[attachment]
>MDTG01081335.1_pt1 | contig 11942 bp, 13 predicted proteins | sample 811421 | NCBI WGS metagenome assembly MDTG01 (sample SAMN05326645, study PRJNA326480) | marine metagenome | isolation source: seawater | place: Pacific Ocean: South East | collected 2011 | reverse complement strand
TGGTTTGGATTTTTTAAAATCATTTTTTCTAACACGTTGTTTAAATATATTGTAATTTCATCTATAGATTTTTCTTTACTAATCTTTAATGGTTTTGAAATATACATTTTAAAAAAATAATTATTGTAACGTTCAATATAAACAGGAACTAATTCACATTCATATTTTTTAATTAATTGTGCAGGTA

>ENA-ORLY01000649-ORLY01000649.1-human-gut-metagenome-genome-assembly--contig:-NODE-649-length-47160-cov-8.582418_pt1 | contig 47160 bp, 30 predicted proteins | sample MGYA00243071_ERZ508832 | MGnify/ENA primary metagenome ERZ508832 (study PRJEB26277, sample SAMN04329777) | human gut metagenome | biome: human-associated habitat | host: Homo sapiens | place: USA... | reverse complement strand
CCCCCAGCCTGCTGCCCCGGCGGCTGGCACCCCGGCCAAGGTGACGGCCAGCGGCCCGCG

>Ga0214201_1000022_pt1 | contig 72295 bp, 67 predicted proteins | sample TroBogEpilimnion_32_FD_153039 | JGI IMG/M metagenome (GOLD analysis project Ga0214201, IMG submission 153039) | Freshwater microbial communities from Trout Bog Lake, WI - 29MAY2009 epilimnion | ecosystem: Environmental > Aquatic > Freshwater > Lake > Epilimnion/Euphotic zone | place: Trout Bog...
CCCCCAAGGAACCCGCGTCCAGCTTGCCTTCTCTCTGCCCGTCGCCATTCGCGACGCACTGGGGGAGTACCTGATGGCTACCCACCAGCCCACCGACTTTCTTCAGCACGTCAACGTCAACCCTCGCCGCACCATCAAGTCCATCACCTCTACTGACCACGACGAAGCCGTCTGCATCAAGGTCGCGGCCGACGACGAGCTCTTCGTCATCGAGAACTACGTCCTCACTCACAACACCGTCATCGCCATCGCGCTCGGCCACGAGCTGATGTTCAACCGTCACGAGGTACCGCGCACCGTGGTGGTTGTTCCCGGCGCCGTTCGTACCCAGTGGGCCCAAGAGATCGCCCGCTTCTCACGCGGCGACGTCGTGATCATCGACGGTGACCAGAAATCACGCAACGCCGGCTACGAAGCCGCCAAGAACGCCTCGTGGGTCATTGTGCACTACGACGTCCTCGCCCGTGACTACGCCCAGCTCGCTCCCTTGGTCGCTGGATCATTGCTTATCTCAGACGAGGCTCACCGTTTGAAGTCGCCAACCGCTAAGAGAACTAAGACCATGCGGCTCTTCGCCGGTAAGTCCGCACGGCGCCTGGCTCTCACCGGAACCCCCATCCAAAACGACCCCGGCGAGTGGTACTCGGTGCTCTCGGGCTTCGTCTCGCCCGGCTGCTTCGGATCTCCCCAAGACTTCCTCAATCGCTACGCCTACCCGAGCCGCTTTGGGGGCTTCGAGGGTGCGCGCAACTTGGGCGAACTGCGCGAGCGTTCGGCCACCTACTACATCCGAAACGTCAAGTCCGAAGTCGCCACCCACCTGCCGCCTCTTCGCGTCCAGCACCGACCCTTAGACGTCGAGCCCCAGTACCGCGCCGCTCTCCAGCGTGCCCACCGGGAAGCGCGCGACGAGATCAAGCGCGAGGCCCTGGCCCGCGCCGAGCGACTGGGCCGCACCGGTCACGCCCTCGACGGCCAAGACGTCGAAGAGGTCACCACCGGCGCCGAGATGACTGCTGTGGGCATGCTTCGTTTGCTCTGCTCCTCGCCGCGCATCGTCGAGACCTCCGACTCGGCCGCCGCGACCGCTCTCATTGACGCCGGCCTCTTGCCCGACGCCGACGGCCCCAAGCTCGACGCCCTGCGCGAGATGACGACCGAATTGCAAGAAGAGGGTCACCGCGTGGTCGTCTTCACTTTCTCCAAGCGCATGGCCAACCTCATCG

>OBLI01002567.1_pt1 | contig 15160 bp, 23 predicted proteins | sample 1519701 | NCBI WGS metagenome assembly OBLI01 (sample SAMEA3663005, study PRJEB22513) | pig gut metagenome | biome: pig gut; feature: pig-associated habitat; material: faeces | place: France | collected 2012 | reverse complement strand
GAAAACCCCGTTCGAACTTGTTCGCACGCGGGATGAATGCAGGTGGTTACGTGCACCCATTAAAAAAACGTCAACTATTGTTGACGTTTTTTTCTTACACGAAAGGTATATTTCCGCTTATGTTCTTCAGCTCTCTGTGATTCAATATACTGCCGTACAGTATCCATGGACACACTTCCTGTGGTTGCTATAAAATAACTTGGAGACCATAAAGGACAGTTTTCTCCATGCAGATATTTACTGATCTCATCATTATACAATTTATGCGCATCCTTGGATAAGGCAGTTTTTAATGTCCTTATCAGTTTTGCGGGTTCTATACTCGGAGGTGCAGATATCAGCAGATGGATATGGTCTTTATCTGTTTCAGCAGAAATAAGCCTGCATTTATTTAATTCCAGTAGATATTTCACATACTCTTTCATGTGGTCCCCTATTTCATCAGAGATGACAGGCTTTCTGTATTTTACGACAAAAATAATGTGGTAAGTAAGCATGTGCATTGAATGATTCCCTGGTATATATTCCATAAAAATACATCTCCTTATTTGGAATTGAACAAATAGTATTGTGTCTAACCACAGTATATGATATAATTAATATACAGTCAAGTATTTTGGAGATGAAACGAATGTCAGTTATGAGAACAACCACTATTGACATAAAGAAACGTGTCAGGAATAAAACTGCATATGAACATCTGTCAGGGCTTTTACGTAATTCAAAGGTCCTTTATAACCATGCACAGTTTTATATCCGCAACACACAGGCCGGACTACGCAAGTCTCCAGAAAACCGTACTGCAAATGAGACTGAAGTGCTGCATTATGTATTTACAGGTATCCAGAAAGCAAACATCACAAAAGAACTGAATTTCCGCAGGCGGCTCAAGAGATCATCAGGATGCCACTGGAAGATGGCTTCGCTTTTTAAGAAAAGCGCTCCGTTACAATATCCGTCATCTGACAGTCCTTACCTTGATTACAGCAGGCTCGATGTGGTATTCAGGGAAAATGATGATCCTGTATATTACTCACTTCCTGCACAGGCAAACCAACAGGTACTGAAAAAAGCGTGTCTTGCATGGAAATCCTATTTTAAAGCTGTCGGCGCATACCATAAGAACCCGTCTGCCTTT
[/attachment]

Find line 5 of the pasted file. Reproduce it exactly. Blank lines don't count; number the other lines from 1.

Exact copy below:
>Ga0214201_1000022_pt1 | contig 72295 bp, 67 predicted proteins | sample TroBogEpilimnion_32_FD_153039 | JGI IMG/M metagenome (GOLD analysis project Ga0214201, IMG submission 153039) | Freshwater microbial communities from Trout Bog Lake, WI - 29MAY2009 epilimnion | ecosystem: Environmental > Aquatic > Freshwater > Lake > Epilimnion/Euphotic zone | place: Trout Bog...